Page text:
The pleasant agent checked my boarding pass and welcomed me to the lounge. The AA arrivals lounge isn’t just for AA flyers of course. You can access the lounge if you’re flying into LHR on BA, Qantas or Cathay Pacific long haul first or business class flights, as the access rules below show.

The first order of business was to get a shower. I was a bit kancheong about this because morning is peak arrival time for transatlantic flights and I imagined there’d be a long queue if I tarried.

My concerns were unfounded, however. The showers area was deserted. I didn’t see a single other soul in the carnivorous corridors

And showers are in plentiful supply, 29 of them in total (sounds like a lot, but BA has an incredible 94 shower suites in its arrivals lounge!)

I should also note that there were no staff on hand to assign cubicles, but given that it was so empty it wasn’t really needed (I did, on the way out, bump into a rather surly staff member who saw me taking photos and asked if I was lost)

I settled on cubicle 27, just because there was no 42 (need to start inserting more Hitchhiker references in these posts…)

The suites are tastefully finished with marble (or marble looking) fixtures. There’s a thoughtfully-provided luggage rack (you’d be surprised how many lounges don’t have these in their showers), wall-mounted hairdryer and large, well lit mirror.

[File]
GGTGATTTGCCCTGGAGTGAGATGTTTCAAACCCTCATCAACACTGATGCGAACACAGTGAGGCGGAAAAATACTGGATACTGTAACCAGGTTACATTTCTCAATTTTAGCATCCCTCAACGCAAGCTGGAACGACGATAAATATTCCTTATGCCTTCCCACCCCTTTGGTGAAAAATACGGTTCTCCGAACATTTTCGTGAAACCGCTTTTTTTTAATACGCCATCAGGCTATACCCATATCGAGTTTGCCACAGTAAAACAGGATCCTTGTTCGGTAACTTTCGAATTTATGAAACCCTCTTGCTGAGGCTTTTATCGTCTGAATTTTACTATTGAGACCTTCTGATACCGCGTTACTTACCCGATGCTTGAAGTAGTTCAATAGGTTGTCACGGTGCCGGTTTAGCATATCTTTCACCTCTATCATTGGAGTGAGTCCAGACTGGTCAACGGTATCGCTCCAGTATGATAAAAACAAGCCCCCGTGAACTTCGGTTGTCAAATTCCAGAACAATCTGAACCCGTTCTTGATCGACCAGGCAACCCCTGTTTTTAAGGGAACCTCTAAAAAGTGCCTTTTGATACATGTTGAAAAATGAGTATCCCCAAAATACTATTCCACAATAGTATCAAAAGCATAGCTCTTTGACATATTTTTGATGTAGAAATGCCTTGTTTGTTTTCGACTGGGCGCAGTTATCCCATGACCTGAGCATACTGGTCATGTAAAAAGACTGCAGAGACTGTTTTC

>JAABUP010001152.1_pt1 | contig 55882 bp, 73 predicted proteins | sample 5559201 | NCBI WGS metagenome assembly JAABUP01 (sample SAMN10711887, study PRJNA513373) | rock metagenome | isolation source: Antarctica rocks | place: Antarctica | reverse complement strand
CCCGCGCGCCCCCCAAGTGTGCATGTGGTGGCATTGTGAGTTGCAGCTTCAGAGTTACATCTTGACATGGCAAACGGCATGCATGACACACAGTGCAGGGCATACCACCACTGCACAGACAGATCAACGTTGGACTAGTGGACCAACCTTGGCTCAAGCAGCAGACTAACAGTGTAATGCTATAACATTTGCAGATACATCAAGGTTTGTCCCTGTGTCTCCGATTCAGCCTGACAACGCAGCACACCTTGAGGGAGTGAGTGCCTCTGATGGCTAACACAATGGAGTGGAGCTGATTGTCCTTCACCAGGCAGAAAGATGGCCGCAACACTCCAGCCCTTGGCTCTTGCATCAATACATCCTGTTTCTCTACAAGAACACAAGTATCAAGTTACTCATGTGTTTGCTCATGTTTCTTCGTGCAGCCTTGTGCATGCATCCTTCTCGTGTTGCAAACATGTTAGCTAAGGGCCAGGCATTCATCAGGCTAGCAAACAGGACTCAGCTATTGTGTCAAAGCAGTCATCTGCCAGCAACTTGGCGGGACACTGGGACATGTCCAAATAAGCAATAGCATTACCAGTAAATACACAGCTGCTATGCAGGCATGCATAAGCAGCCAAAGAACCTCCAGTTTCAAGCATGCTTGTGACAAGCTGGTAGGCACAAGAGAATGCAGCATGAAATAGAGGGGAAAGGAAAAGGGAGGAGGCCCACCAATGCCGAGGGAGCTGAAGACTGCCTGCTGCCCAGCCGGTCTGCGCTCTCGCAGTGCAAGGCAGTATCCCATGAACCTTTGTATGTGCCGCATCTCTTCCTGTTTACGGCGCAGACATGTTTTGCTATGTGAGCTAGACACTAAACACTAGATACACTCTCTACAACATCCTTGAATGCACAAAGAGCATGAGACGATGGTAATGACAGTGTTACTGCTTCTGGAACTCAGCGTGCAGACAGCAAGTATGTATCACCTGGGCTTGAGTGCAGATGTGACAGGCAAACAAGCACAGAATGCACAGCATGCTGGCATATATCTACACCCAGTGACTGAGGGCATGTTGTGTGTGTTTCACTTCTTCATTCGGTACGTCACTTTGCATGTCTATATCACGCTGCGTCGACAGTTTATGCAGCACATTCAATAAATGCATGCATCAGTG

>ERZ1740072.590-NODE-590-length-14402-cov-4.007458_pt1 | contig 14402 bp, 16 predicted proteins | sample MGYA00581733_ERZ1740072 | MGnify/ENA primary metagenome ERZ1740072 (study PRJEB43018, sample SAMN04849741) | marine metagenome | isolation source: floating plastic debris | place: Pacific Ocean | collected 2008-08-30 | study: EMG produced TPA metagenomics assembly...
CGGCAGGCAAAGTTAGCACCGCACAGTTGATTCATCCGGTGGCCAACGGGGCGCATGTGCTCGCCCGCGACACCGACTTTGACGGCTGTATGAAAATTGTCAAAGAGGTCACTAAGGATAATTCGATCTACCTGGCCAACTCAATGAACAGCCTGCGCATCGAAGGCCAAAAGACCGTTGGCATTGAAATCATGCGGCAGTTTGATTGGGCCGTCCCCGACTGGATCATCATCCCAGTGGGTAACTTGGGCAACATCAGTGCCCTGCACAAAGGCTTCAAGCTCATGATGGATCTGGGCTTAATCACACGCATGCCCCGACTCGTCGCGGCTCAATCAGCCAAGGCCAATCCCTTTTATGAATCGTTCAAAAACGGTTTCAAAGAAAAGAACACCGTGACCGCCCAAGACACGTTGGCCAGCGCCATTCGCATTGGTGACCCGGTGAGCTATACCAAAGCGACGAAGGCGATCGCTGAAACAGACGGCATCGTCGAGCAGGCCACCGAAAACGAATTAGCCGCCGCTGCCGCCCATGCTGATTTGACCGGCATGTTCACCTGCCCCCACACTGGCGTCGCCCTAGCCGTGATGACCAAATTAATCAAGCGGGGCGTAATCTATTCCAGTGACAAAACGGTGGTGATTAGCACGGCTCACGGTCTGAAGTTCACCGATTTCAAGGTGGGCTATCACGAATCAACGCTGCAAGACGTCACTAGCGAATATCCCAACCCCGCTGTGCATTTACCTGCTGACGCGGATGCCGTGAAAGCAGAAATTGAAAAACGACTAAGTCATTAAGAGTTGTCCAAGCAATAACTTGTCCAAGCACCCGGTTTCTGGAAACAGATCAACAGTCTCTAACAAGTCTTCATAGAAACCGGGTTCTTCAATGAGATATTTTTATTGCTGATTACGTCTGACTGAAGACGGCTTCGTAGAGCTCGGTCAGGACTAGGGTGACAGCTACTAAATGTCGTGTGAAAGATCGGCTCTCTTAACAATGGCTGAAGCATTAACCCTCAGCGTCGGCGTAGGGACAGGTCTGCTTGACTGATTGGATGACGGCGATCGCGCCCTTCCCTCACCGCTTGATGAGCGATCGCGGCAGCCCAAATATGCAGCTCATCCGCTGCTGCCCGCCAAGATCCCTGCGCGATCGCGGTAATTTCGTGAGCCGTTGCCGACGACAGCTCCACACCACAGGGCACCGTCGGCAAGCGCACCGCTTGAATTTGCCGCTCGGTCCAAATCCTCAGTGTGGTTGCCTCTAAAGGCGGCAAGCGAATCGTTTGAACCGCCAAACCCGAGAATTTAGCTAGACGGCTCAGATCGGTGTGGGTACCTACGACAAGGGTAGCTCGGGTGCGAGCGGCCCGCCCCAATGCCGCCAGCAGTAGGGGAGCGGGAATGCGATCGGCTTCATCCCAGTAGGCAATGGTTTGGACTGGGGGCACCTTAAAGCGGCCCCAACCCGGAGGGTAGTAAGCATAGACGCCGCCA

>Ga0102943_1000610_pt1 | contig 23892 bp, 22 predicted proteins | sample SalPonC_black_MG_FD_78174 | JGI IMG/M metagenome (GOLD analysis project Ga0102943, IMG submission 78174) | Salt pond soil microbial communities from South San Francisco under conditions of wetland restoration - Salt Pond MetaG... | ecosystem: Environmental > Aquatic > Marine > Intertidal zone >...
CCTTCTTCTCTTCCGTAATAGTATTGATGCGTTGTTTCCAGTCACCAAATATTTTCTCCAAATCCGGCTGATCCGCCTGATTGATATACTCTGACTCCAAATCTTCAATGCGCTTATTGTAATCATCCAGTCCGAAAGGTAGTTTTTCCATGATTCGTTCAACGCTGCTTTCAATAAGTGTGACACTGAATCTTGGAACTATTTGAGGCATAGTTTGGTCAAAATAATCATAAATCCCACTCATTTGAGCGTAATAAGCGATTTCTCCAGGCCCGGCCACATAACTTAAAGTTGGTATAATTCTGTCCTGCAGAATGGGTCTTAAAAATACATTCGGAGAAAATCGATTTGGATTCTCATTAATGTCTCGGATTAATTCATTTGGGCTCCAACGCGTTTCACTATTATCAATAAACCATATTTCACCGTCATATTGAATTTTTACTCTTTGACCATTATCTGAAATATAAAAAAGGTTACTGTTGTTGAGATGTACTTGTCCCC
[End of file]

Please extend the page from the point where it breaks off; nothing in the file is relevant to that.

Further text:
Compare the decor here to that which you’d find in BA’s arrivals lounge and you can see the difference immediately. BA’s showers remind one of a hospital ward

Image result for british airways lounge shower arrivals lhr hospital

There was plenty of counter space to put your barang barang.

By default, toothbrushes and shaving kits aren’t provided. You have to request for them. I find that an annoyance, although minor. But at least they come in atas packaging

Amenities like cotton buds, mouthwash, shower cap and cotton balls come standard, however.

The coolest feature of the suite by far was the double door that allows you to send your clothes for ironing. Again, this makes so much sense. Business travellers coming off a long haul flight with crumpled clothes can send them off for complimentary pressing and hit the road running.